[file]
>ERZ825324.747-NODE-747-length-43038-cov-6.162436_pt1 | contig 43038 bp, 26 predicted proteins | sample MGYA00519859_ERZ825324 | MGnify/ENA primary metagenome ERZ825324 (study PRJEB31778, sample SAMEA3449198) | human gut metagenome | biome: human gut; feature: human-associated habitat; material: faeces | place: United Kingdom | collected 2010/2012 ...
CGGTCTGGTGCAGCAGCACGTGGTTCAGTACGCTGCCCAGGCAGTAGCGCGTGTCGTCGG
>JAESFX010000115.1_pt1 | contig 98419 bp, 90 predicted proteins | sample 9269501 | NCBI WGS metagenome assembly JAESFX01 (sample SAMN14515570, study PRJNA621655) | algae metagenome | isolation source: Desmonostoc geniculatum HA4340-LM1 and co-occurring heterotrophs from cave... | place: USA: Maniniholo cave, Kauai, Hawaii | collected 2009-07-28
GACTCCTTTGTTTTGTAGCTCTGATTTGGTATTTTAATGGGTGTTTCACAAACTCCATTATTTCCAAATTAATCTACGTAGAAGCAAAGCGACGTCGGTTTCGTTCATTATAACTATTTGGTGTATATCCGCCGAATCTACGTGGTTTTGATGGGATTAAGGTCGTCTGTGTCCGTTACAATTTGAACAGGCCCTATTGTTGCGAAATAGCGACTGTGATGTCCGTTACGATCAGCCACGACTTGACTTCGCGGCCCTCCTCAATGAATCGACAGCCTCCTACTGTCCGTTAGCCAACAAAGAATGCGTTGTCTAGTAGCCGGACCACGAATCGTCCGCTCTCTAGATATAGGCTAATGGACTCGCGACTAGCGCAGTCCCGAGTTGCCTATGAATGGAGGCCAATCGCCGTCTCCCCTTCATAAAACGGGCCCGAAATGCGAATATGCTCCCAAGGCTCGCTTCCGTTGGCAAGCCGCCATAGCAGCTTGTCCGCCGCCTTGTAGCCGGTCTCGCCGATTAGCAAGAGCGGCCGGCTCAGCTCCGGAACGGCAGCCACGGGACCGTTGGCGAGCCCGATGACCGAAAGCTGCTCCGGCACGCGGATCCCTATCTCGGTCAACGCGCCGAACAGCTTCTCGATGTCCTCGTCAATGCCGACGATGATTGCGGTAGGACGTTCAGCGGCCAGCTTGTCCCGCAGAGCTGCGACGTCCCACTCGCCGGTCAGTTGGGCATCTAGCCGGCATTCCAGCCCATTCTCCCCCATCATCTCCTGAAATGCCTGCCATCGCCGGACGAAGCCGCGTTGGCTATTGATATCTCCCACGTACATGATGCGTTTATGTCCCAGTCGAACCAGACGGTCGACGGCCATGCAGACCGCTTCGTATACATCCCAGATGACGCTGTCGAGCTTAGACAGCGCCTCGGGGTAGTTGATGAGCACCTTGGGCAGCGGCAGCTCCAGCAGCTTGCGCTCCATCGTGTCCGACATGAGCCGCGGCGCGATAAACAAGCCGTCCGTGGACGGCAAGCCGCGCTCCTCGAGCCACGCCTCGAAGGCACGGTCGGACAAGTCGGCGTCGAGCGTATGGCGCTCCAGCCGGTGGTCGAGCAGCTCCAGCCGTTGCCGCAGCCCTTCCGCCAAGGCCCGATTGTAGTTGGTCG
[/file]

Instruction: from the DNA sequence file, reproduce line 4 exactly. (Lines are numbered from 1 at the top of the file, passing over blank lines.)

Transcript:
GACTCCTTTGTTTTGTAGCTCTGATTTGGTATTTTAATGGGTGTTTCACAAACTCCATTATTTCCAAATTAATCTACGTAGAAGCAAAGCGACGTCGGTTTCGTTCATTATAACTATTTGGTGTATATCCGCCGAATCTACGTGGTTTTGATGGGATTAAGGTCGTCTGTGTCCGTTACAATTTGAACAGGCCCTATTGTTGCGAAATAGCGACTGTGATGTCCGTTACGATCAGCCACGACTTGACTTCGCGGCCCTCCTCAATGAATCGACAGCCTCCTACTGTCCGTTAGCCAACAAAGAATGCGTTGTCTAGTAGCCGGACCACGAATCGTCCGCTCTCTAGATATAGGCTAATGGACTCGCGACTAGCGCAGTCCCGAGTTGCCTATGAATGGAGGCCAATCGCCGTCTCCCCTTCATAAAACGGGCCCGAAATGCGAATATGCTCCCAAGGCTCGCTTCCGTTGGCAAGCCGCCATAGCAGCTTGTCCGCCGCCTTGTAGCCGGTCTCGCCGATTAGCAAGAGCGGCCGGCTCAGCTCCGGAACGGCAGCCACGGGACCGTTGGCGAGCCCGATGACCGAAAGCTGCTCCGGCACGCGGATCCCTATCTCGGTCAACGCGCCGAACAGCTTCTCGATGTCCTCGTCAATGCCGACGATGATTGCGGTAGGACGTTCAGCGGCCAGCTTGTCCCGCAGAGCTGCGACGTCCCACTCGCCGGTCAGTTGGGCATCTAGCCGGCATTCCAGCCCATTCTCCCCCATCATCTCCTGAAATGCCTGCCATCGCCGGACGAAGCCGCGTTGGCTATTGATATCTCCCACGTACATGATGCGTTTATGTCCCAGTCGAACCAGACGGTCGACGGCCATGCAGACCGCTTCGTATACATCCCAGATGACGCTGTCGAGCTTAGACAGCGCCTCGGGGTAGTTGATGAGCACCTTGGGCAGCGGCAGCTCCAGCAGCTTGCGCTCCATCGTGTCCGACATGAGCCGCGGCGCGATAAACAAGCCGTCCGTGGACGGCAAGCCGCGCTCCTCGAGCCACGCCTCGAAGGCACGGTCGGACAAGTCGGCGTCGAGCGTATGGCGCTCCAGCCGGTGGTCGAGCAGCTCCAGCCGTTGCCGCAGCCCTTCCGCCAAGGCCCGATTGTAGTTGGTCG